Ronald Hohauser has worked as a finance leader in the Hollywood filmmaking industry for over a decade, and if there’s one thing he’s learned, it’s how to work well under pressure.
Ron’s career highlights include being a part of the team that helped Marvel produce their first film in-house, and helping bring the Twilight novels to the silver screen through his work at Summit Entertainment.
He is currently CFO at Legendary Entertainment, the production company behind recent hits such as the Jurassic World series and Mamma Mia! Here We Go Again.
Ron joined us on The CFO Playbook where he talked about the role of a CFO in the entertainment industry and how to handle the ups and downs that come with the title.
Here are his tips for thriving in stressful environments:
Adversity is rarely welcomed by anyone, but the challenges and hardships it brings give you the resilience and experience you need to help you grow as a leader.
Before the unexpected success of the Twilight movies, Summit Entertainment produced quite a few failures. These failures, however, helped Ron and his team learn how to navigate both the highs and lows of the film industry.
Experiencing adversity early on can help you be more successful in the long term, Ron says:
‘Adversity builds character, it builds experience, it builds confidence, and there’s really nothing like that to give you the tools and the resilience that you need to make it through both the good times and the bad’.
Early successes can give you an unrealistic level of confidence. But in the film industry you need to know how to cope with the lows just as much as the highs, because both are inevitable.
The movie industry, like many industries, can be very unpredictable. As such, Ron learnt how to deal with constant uncertainty.
You have limited control over what an audience (or customers) will or will not like, meaning every decision you make comes with a certain degree of risk.
To deal with that, you have to have the stomach for uncertainty, Ron says:
‘You have to develop the patience and resilience to ride the wave and to control and influence what you can and to understand that there’s a lot of things that you’re not going to be able to [control]’.
While uncertainty is something a CFO can’t avoid, it’s also important to not let fear of the unknown fuel your decisions. Take charge of the things you are in control of, and accept that some things are simply out of your hands.
CFOs need to learn how to leverage their team, particularly in high-pressure environments.
Early in his career, Ron wanted to have his hands in everything in order to learn and be more confident in his role. And while it’s good to get hands-on experience early on, it’s also vital to learn how to delegate as you progress in your career.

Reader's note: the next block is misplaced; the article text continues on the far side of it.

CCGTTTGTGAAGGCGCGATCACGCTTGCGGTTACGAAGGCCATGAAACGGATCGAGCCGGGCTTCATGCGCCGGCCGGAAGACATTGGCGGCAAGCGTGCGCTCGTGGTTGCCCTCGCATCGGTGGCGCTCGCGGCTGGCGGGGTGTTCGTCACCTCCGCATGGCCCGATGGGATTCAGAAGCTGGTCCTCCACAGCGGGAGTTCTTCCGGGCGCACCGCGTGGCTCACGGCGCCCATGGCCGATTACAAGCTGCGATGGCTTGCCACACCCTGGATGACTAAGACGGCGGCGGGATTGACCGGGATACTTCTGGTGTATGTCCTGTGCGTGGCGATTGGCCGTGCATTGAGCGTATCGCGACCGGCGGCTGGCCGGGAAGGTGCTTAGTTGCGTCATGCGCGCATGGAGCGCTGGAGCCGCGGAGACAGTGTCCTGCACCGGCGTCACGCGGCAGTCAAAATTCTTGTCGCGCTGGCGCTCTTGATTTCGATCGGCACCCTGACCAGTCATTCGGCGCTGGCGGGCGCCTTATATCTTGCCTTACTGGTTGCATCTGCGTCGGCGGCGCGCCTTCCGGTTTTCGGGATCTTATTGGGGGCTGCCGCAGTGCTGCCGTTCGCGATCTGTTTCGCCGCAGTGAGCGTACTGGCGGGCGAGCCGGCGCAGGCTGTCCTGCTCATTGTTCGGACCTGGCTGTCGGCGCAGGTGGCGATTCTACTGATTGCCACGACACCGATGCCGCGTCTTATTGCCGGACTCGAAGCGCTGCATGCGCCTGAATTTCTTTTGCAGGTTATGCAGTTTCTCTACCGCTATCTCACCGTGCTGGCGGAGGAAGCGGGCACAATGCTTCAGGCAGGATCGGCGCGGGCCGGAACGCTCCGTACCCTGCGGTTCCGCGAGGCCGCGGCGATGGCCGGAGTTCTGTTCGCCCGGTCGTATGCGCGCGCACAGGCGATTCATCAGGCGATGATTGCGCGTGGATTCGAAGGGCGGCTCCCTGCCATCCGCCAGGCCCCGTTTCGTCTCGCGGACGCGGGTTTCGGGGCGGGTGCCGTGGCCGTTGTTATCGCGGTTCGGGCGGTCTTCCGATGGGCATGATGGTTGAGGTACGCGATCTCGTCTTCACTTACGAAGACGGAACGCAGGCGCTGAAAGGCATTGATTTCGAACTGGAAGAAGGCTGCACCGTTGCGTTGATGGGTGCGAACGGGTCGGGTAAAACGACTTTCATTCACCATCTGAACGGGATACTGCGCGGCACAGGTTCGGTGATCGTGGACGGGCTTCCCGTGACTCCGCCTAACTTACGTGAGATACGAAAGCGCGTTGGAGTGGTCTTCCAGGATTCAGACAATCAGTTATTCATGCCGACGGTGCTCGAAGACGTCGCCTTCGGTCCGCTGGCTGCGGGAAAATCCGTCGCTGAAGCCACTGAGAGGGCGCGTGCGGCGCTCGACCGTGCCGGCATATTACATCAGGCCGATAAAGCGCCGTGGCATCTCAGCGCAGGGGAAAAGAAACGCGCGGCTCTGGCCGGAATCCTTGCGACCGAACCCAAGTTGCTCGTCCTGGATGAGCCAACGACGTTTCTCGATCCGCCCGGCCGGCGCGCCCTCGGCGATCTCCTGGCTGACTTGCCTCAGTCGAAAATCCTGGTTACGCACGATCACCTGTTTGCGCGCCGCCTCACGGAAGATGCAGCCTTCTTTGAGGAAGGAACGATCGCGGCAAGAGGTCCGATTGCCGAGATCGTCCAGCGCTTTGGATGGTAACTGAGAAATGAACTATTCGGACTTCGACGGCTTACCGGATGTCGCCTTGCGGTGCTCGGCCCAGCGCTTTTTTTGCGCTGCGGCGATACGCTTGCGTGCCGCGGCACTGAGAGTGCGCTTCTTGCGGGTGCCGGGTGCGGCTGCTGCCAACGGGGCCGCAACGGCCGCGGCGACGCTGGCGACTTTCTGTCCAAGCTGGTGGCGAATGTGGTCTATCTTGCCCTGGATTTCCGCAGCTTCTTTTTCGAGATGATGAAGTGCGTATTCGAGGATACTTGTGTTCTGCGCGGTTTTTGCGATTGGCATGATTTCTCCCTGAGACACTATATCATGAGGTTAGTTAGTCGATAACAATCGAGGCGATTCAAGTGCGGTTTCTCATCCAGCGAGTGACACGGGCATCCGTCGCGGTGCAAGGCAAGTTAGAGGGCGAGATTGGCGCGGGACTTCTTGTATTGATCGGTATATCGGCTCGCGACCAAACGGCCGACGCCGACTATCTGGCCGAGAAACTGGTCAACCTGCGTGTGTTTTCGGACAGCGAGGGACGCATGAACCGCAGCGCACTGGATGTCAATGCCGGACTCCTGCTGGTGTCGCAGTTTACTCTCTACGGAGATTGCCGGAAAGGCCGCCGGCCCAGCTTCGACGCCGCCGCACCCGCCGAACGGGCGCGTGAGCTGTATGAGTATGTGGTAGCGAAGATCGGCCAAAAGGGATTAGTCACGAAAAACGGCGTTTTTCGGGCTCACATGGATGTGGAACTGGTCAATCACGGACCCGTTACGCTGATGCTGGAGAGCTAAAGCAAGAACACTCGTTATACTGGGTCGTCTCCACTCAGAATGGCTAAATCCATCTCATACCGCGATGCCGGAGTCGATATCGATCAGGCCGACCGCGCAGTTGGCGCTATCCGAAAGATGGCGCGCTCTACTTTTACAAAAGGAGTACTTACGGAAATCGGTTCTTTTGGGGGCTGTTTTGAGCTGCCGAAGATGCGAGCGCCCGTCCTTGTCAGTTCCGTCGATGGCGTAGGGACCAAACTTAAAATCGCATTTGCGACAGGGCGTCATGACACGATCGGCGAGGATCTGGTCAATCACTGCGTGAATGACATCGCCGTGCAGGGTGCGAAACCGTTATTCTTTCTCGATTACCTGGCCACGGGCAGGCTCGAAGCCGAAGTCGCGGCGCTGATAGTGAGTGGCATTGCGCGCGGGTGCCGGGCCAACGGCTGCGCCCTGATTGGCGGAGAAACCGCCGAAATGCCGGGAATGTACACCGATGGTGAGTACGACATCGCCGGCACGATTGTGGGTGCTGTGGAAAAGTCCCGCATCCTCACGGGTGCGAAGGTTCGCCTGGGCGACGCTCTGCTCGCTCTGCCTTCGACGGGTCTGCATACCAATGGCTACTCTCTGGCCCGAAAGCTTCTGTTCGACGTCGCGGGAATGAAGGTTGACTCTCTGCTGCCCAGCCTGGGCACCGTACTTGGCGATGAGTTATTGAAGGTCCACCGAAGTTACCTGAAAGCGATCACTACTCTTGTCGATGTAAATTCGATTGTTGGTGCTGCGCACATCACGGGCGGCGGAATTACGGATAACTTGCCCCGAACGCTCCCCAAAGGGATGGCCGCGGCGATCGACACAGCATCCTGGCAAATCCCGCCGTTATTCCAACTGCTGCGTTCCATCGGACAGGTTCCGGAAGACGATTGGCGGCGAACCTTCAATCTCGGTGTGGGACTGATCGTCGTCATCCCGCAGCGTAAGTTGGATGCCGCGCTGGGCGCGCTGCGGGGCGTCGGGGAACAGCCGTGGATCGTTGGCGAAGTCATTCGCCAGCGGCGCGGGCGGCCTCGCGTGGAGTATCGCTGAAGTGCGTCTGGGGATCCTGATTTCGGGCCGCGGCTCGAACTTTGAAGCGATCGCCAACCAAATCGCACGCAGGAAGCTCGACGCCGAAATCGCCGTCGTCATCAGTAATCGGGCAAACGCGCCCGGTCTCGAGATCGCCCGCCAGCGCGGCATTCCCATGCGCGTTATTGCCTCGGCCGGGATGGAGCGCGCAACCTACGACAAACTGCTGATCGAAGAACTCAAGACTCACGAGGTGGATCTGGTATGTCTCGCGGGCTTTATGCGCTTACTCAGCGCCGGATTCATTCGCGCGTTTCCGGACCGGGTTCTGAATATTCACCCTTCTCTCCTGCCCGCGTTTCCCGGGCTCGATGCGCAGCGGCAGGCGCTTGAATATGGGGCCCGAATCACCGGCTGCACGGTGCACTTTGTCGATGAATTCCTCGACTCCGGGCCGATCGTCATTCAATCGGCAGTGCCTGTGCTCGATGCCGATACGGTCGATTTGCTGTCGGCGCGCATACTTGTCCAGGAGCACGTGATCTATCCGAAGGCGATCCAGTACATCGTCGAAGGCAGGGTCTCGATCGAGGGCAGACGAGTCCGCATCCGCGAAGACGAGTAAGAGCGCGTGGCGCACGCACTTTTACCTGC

Even when working under intense pressure, you don’t necessarily need to work longer and harder, Ron says:
‘I realised that the highest value that I could provide was to manage and support and enable the team of people that work with me. I’ve become somebody who manages people rather than tasks, and that has gone a long way to ease that stress and to allow me to do my job better’.
Remember, you’re not alone. Instead, delegate and mentor your team so each person can work to the best of their ability.
It might feel impossible to avoid burnout when working in high-pressure environments, but it’s crucial for you as a leader to know when to end your workday and take care of yourself.
There will never be enough time to accomplish every task that needs to be done, Ron says, so you have to know when to say no.
‘What I learned is that there’s just going to be new stuff coming in tomorrow. So at some point, you have to be able to strike a balance and say, “I’m going to turn this off for the day”’.
Sometimes, you need to know when to live to fight another day, Ron says. If you want to be successful in the long term, you need to learn to pace yourself in the short term.
Being a CFO takes a lot of hard work and dedication. You have to be able to function well under pressure, push through failure and uncertainty, and lead your team well.
Rather than close yourself off and carry the burden internally, open up and be vulnerable with your team. Let them in on how you think, what you are going through personally, and in turn, show compassion towards their struggles.
Ron explained his transformation as a leader was due to the fact that he opened himself up to his team:
‘I decided when I came to Legendary that I wanted to do it differently. I wanted to connect with my staff. I want to get to know my staff as people, and I wanted to break away from my natural tendency to be maybe a little more introverted and make connections with the people that I work with. It’s all about communication. And the fact that I had made that effort and established those relationships and knew my team, that paid a lot of dividends’.
The more you get to know your team, the better able you are to motivate them through hard times.